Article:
In the Blink of an Eye

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Summer is here and it’s a perfect time to capture the fun and energy of pets in motion.  This month we’ll talk about how to create sharp photos that freeze a moment of action.  Then next month we’ll look at the creative use of blur to convey motion and energy.

Summer is a great time to capture action because sunlight is your friend.  The brighter it is when you make a photograph the less time your camera needs to expose your sensor or film.  That short exposure duration is key to freezing action.

Motion blur happens in photographs when something moves while the camera is exposing the sensor or film.  Sometimes that motion is you moving the camera, even subtly, during a long exposure.  And sometimes it’s your subject moving fast enough that there is a blur of the motion that happened between when your camera started its exposure and when it finished.  A very short exposure — let’s say 1/2000th of a second — leaves little time for even the fastest of dogs to have moved very far.

Using your camera’s “Tv” or shutter priority mode can help you obtain these fast shutter speeds.  Shutter priority mode allows you to select a shutter speed from the options available given current lighting conditions.  Your camera manual will give you details on how to use this mode. 

While you’re reading your manual also look up “AI Servo” (for Canon) or “Focus Tracking” (for Nikon).  Selecting this mode tells your camera to maintain focus on a moving subject.  If you don’t use this mode you may find your subject is often out of focus but the grass where they were just a moment before is tack sharp.   

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For your first experiment with action photography I recommend choosing a time when the sun is relatively low in the sky.  Position yourself so the sun is almost behind you.  You want the sun to stream into your subject’s face.  Then, using Tv mode, find a fast shutter speed — ideally between 1/1000th and 1/2000th of a second — although slower can sometimes work. 

If you’re photographing a dog who likes to fetch, now is a good time to throw a ball away from the sun.  With luck your dog, after catching the ball, will come running back to you.  Now is the moment to get your photo — capturing your dog running toward you, with ball in mouth, brilliantly lit by the sun.  If your camera has a burst mode, then use that now to capture as many photos as you can.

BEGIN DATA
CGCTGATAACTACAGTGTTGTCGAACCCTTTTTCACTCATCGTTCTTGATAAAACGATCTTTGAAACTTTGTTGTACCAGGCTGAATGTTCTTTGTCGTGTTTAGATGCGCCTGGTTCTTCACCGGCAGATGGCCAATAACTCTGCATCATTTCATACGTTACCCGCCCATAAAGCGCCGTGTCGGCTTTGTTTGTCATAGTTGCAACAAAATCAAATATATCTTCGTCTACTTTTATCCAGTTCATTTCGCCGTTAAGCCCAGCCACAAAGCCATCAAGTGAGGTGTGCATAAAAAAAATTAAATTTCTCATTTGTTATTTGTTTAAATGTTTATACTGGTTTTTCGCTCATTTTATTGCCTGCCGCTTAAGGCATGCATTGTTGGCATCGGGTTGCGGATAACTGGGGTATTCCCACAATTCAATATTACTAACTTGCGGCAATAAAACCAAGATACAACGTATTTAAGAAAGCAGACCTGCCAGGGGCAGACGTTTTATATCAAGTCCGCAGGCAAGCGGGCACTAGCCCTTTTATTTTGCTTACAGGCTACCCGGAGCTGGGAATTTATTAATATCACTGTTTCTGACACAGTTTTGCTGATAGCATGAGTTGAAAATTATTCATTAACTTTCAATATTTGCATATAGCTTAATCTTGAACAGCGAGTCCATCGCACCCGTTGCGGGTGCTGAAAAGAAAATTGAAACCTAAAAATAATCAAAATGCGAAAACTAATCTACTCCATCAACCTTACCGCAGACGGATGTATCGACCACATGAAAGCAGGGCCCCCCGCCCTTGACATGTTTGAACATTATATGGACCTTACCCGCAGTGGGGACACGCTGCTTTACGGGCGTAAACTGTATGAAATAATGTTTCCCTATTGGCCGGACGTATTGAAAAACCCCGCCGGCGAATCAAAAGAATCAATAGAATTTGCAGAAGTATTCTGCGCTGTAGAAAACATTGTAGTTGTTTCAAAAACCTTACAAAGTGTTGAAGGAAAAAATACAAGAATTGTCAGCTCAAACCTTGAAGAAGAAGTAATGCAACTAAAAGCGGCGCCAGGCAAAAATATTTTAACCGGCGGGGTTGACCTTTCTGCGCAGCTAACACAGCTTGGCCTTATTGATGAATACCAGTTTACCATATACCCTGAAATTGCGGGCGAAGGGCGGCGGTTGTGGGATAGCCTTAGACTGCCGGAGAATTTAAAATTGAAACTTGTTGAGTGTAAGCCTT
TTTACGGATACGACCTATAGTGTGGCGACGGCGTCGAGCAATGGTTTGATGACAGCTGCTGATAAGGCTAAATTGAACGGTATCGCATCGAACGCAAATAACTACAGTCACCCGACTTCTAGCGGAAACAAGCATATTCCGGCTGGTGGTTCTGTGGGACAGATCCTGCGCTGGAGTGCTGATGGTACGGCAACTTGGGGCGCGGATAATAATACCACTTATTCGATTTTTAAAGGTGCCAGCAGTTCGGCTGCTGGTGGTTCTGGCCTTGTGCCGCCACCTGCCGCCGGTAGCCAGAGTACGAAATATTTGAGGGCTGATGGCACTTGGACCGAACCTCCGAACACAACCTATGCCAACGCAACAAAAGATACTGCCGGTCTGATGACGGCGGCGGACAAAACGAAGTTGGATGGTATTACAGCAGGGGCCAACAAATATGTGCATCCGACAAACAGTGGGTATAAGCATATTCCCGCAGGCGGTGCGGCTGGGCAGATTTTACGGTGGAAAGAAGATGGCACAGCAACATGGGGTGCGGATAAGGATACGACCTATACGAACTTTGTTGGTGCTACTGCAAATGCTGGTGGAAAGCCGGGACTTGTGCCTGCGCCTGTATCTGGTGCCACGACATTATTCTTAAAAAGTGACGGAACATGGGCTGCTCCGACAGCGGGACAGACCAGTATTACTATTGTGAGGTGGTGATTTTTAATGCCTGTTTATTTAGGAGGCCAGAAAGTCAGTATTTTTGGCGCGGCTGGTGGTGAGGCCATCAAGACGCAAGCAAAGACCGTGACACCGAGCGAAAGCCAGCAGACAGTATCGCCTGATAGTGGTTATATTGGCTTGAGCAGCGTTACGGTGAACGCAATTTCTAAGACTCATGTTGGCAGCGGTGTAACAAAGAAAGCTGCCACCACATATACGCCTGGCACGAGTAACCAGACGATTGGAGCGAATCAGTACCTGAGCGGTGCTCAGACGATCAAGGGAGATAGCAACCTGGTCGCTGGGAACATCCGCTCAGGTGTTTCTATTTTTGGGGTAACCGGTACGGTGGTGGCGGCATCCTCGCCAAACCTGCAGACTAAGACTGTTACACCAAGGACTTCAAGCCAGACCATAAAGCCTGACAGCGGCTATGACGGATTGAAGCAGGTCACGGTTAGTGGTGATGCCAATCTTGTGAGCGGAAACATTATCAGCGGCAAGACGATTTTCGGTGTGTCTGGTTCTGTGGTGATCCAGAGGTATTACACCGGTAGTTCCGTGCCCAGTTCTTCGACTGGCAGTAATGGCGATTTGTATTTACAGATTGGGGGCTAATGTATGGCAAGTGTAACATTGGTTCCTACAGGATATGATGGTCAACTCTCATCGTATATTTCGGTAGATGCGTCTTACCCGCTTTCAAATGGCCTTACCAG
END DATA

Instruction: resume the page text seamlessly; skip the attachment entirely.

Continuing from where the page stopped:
I recommend trying many rounds of throwing the ball and making photographs.  Maintaining focus on a running dog is challenging even for the best cameras, so you may find the focus was off in some of your photos.  In fact, lower-cost cameras may miss focus most of the time.  But by brightly lighting your subject you’ve made it as easy as you can on your camera. 

If after many attempts you discover your camera can’t keep up with action, or if it doesn’t have an AI Servo or Focus Tracking mode, don’t despair.  Next month we’ll talk about using blur to convey motion and energy.  You may discover your camera is great at artistic blur.  If you’d like to learn more I am offering a class on action photography this August through the Oregon Humane Society.  Contact me for more information.

This month’s assignment

Create a photo that takes advantage of the summer sunshine.  If you’re interested in action, I’d love to see an action photo lit by the sun.  But any photo that uses the sun as your primary light source will be great.  Imagine creating a photo that this winter will remind you of summer.  I look forward to seeing your photos and, as always, I’d love to hear about your experience as well as what speaks to you in your photo.

Class Recap

  • Try the exercise
  • Send your photos from the assignment to: David@DavidChildsPhotography.com. Please put “Spot Photo Class” in the subject line
  • Go to Photography 101 on Spot's website to see your photos and those of your fellow students
  • Share your great work with your friends!
  • Check out David’s tips and comments
  • Meet David here in August for your next session!
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David Childs is a professional photographer, photo journalist, instructor, and animal advocate. You can see his work or contact him at www.DavidChildsPhotography.com

Study with David live! His pet photography classes are offered at Oregon Humane Society. See his website for details.